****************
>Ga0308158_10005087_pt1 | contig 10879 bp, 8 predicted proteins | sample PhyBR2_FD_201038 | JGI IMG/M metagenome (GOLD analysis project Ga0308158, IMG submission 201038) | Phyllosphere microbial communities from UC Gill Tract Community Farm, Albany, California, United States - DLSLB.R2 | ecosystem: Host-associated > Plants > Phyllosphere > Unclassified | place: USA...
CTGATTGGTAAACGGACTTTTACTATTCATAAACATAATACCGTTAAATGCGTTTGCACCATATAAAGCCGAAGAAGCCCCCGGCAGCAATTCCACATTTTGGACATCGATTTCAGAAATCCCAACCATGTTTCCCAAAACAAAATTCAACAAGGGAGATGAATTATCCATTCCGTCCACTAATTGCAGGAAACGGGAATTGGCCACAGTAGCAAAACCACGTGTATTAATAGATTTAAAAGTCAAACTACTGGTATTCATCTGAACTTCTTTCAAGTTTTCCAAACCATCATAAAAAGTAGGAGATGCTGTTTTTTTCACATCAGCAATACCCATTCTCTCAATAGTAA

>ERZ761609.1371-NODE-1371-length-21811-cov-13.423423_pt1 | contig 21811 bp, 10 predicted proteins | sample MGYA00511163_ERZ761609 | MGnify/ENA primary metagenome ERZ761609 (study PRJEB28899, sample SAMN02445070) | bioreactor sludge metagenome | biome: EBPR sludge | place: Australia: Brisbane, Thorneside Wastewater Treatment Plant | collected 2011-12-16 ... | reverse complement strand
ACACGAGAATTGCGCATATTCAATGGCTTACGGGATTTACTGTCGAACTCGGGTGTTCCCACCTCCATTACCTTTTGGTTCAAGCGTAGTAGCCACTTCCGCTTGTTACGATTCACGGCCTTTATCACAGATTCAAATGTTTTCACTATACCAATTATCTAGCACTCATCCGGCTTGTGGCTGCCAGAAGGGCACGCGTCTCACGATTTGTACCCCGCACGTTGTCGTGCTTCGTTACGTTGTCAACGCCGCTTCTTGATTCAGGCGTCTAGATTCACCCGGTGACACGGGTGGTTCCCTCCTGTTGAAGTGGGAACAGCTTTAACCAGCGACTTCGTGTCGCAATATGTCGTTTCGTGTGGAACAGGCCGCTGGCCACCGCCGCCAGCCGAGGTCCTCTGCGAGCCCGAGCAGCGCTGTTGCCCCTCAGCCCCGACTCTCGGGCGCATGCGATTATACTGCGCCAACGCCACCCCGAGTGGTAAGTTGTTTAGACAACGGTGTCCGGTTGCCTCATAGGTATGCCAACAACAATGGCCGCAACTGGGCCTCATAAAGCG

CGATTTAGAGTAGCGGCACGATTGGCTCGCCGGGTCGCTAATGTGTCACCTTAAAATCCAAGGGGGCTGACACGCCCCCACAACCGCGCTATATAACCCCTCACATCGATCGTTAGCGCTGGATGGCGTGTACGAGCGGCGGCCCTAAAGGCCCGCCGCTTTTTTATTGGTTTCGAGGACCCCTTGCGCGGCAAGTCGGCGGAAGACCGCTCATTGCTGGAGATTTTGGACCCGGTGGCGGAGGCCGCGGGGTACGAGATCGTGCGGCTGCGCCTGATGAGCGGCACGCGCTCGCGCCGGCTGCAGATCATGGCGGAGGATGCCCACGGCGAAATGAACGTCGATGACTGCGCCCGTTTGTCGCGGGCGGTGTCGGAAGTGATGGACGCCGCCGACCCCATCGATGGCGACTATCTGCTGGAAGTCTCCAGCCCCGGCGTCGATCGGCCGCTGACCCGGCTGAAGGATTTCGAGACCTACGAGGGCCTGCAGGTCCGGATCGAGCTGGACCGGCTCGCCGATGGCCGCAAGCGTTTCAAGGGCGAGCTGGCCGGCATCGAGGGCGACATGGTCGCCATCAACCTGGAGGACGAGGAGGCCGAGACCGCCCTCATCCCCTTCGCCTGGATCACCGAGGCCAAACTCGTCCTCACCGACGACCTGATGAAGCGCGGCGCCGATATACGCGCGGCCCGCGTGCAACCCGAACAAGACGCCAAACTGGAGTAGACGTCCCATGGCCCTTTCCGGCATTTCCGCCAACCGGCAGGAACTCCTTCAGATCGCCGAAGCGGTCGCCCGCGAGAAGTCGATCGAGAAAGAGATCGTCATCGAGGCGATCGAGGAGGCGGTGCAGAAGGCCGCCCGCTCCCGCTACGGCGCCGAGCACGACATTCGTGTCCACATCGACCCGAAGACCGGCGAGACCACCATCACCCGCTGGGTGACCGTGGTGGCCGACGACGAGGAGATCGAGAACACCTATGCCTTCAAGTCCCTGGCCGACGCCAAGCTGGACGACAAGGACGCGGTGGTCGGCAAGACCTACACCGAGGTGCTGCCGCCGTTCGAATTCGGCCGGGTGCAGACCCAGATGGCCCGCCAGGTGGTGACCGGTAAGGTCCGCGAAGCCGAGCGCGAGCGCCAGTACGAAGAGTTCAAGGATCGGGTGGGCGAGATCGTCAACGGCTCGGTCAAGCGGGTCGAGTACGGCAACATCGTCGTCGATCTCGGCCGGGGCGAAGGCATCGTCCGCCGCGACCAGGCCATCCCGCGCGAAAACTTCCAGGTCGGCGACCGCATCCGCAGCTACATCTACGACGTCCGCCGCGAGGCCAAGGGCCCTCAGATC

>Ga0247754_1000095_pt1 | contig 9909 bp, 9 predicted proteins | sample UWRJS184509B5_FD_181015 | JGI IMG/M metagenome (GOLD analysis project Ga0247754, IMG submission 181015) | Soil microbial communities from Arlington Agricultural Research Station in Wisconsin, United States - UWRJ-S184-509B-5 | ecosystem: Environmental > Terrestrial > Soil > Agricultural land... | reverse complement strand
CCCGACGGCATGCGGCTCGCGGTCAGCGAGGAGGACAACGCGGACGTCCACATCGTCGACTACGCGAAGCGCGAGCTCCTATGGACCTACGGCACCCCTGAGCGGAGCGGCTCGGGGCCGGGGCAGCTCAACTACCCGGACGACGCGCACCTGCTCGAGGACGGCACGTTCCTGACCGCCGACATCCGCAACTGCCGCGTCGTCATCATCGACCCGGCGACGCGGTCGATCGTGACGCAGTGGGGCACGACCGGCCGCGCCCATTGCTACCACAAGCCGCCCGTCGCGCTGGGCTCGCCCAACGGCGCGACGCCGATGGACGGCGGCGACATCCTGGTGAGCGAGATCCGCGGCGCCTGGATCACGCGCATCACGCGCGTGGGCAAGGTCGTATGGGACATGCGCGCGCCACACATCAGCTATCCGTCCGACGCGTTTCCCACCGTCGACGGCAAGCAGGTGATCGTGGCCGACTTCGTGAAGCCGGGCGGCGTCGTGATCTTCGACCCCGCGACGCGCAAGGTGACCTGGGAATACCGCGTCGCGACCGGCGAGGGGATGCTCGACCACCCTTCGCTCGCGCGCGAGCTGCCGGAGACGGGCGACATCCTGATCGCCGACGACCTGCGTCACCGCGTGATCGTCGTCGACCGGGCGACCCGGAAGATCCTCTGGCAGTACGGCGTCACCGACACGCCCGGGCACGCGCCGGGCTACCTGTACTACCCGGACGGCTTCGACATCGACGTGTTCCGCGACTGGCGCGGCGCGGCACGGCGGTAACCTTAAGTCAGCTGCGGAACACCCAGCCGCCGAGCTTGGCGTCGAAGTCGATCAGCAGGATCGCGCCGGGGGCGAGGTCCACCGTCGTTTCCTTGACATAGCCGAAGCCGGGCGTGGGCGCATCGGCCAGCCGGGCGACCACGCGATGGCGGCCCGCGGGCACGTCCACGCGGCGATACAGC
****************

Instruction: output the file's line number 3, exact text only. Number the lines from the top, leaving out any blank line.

>ERZ761609.1371-NODE-1371-length-21811-cov-13.423423_pt1 | contig 21811 bp, 10 predicted proteins | sample MGYA00511163_ERZ761609 | MGnify/ENA primary metagenome ERZ761609 (study PRJEB28899, sample SAMN02445070) | bioreactor sludge metagenome | biome: EBPR sludge | place: Australia: Brisbane, Thorneside Wastewater Treatment Plant | collected 2011-12-16 ... | reverse complement strand